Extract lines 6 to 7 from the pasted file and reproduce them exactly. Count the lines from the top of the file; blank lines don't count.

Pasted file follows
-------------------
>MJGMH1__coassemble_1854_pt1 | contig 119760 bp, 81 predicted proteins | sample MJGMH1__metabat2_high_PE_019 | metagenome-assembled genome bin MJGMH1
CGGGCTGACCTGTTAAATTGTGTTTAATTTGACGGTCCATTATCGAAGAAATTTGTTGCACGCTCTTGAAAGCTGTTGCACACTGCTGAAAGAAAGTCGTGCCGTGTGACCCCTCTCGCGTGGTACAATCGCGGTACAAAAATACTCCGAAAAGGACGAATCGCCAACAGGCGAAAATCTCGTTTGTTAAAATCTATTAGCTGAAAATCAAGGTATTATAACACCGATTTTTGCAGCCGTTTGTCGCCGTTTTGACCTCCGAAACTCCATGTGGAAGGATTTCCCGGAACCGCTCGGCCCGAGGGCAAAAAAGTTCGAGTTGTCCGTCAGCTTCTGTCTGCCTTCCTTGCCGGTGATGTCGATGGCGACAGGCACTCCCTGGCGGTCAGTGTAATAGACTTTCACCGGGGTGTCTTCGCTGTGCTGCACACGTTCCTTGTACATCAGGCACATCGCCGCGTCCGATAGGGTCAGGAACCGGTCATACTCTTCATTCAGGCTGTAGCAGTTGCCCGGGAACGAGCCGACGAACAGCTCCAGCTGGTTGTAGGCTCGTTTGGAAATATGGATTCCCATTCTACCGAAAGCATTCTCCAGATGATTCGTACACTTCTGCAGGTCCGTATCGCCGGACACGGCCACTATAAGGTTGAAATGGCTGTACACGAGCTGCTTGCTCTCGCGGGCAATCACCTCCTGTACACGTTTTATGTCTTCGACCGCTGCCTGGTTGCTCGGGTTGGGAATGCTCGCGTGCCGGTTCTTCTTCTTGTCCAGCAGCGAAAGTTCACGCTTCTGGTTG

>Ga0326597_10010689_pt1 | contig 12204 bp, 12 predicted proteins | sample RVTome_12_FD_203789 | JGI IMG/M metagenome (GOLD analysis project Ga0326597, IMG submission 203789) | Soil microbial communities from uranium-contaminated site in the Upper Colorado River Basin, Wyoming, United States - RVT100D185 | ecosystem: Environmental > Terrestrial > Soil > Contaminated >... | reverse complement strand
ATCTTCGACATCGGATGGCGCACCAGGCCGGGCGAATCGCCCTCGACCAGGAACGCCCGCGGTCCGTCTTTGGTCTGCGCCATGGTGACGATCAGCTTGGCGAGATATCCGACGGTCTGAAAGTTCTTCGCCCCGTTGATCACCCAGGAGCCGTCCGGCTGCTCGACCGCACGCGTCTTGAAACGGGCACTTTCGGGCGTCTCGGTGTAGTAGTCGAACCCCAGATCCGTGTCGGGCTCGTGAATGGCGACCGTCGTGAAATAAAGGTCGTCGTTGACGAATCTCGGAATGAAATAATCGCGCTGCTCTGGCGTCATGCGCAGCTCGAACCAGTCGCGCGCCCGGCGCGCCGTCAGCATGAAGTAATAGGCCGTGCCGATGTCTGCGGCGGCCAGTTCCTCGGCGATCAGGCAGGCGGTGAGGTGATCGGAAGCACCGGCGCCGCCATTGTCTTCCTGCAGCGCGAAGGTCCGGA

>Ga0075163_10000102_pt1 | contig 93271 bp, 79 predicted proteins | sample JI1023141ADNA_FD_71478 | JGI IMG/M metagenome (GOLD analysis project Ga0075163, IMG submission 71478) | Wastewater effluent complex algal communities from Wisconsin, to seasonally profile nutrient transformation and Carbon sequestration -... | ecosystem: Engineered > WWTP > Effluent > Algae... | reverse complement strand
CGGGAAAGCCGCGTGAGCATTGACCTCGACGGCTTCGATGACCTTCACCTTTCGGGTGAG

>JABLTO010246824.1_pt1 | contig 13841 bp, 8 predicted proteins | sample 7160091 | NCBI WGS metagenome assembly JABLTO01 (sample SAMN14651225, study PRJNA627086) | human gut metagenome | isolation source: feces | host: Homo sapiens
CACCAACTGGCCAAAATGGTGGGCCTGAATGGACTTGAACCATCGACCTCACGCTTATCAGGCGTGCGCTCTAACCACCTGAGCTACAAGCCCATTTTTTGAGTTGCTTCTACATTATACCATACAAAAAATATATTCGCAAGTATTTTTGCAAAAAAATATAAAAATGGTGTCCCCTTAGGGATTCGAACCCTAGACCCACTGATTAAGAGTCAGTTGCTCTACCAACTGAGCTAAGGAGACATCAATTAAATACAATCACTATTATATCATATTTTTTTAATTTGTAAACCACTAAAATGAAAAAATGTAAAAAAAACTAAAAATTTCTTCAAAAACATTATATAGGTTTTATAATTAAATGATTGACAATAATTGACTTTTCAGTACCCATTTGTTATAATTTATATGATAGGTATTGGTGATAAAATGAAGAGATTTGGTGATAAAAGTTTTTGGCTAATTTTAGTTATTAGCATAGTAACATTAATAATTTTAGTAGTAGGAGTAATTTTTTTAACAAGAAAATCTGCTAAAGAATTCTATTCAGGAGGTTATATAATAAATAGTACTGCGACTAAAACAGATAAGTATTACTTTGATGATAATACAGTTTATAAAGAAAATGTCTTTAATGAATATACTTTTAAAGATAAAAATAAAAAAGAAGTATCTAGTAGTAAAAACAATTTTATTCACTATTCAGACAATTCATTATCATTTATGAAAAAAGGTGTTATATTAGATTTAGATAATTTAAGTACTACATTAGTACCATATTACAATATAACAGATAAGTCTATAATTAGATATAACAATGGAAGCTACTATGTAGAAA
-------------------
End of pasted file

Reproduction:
CGGGAAAGCCGCGTGAGCATTGACCTCGACGGCTTCGATGACCTTCACCTTTCGGGTGAG

>JABLTO010246824.1_pt1 | contig 13841 bp, 8 predicted proteins | sample 7160091 | NCBI WGS metagenome assembly JABLTO01 (sample SAMN14651225, study PRJNA627086) | human gut metagenome | isolation source: feces | host: Homo sapiens